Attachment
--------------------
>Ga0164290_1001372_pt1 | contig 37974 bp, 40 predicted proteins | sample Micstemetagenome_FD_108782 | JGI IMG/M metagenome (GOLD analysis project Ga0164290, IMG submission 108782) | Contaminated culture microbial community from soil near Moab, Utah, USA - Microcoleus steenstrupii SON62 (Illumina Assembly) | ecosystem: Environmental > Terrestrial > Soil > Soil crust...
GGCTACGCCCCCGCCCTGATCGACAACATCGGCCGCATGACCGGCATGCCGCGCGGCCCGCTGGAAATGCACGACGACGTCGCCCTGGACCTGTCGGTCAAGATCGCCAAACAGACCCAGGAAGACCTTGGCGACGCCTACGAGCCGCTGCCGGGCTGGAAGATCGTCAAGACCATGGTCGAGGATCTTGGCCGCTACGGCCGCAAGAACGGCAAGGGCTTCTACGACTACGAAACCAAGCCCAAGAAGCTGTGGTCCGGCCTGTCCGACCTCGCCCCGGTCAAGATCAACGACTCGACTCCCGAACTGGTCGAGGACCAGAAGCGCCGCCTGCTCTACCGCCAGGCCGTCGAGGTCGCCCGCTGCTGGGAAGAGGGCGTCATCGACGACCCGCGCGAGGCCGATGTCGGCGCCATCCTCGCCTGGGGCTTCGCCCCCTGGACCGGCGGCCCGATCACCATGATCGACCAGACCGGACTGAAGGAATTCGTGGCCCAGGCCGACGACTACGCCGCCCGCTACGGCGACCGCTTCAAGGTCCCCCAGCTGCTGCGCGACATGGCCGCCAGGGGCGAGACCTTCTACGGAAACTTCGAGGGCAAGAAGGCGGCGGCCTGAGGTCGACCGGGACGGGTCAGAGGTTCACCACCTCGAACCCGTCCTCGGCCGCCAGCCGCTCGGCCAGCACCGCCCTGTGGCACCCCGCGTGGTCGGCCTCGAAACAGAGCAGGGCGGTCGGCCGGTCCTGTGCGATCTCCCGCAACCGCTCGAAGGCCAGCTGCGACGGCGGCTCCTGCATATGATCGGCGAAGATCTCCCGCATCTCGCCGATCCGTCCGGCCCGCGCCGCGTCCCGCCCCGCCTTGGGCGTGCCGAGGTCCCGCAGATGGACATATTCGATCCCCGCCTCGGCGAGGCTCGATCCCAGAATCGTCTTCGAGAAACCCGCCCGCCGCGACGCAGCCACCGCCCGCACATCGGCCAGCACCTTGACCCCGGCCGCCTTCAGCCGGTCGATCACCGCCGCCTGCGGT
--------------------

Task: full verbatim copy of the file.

>Ga0164290_1001372_pt1 | contig 37974 bp, 40 predicted proteins | sample Micstemetagenome_FD_108782 | JGI IMG/M metagenome (GOLD analysis project Ga0164290, IMG submission 108782) | Contaminated culture microbial community from soil near Moab, Utah, USA - Microcoleus steenstrupii SON62 (Illumina Assembly) | ecosystem: Environmental > Terrestrial > Soil > Soil crust...
GGCTACGCCCCCGCCCTGATCGACAACATCGGCCGCATGACCGGCATGCCGCGCGGCCCGCTGGAAATGCACGACGACGTCGCCCTGGACCTGTCGGTCAAGATCGCCAAACAGACCCAGGAAGACCTTGGCGACGCCTACGAGCCGCTGCCGGGCTGGAAGATCGTCAAGACCATGGTCGAGGATCTTGGCCGCTACGGCCGCAAGAACGGCAAGGGCTTCTACGACTACGAAACCAAGCCCAAGAAGCTGTGGTCCGGCCTGTCCGACCTCGCCCCGGTCAAGATCAACGACTCGACTCCCGAACTGGTCGAGGACCAGAAGCGCCGCCTGCTCTACCGCCAGGCCGTCGAGGTCGCCCGCTGCTGGGAAGAGGGCGTCATCGACGACCCGCGCGAGGCCGATGTCGGCGCCATCCTCGCCTGGGGCTTCGCCCCCTGGACCGGCGGCCCGATCACCATGATCGACCAGACCGGACTGAAGGAATTCGTGGCCCAGGCCGACGACTACGCCGCCCGCTACGGCGACCGCTTCAAGGTCCCCCAGCTGCTGCGCGACATGGCCGCCAGGGGCGAGACCTTCTACGGAAACTTCGAGGGCAAGAAGGCGGCGGCCTGAGGTCGACCGGGACGGGTCAGAGGTTCACCACCTCGAACCCGTCCTCGGCCGCCAGCCGCTCGGCCAGCACCGCCCTGTGGCACCCCGCGTGGTCGGCCTCGAAACAGAGCAGGGCGGTCGGCCGGTCCTGTGCGATCTCCCGCAACCGCTCGAAGGCCAGCTGCGACGGCGGCTCCTGCATATGATCGGCGAAGATCTCCCGCATCTCGCCGATCCGTCCGGCCCGCGCCGCGTCCCGCCCCGCCTTGGGCGTGCCGAGGTCCCGCAGATGGACATATTCGATCCCCGCCTCGGCGAGGCTCGATCCCAGAATCGTCTTCGAGAAACCCGCCCGCCGCGACGCAGCCACCGCCCGCACATCGGCCAGCACCTTGACCCCGGCCGCCTTCAGCCGGTCGATCACCGCCGCCTGCGGT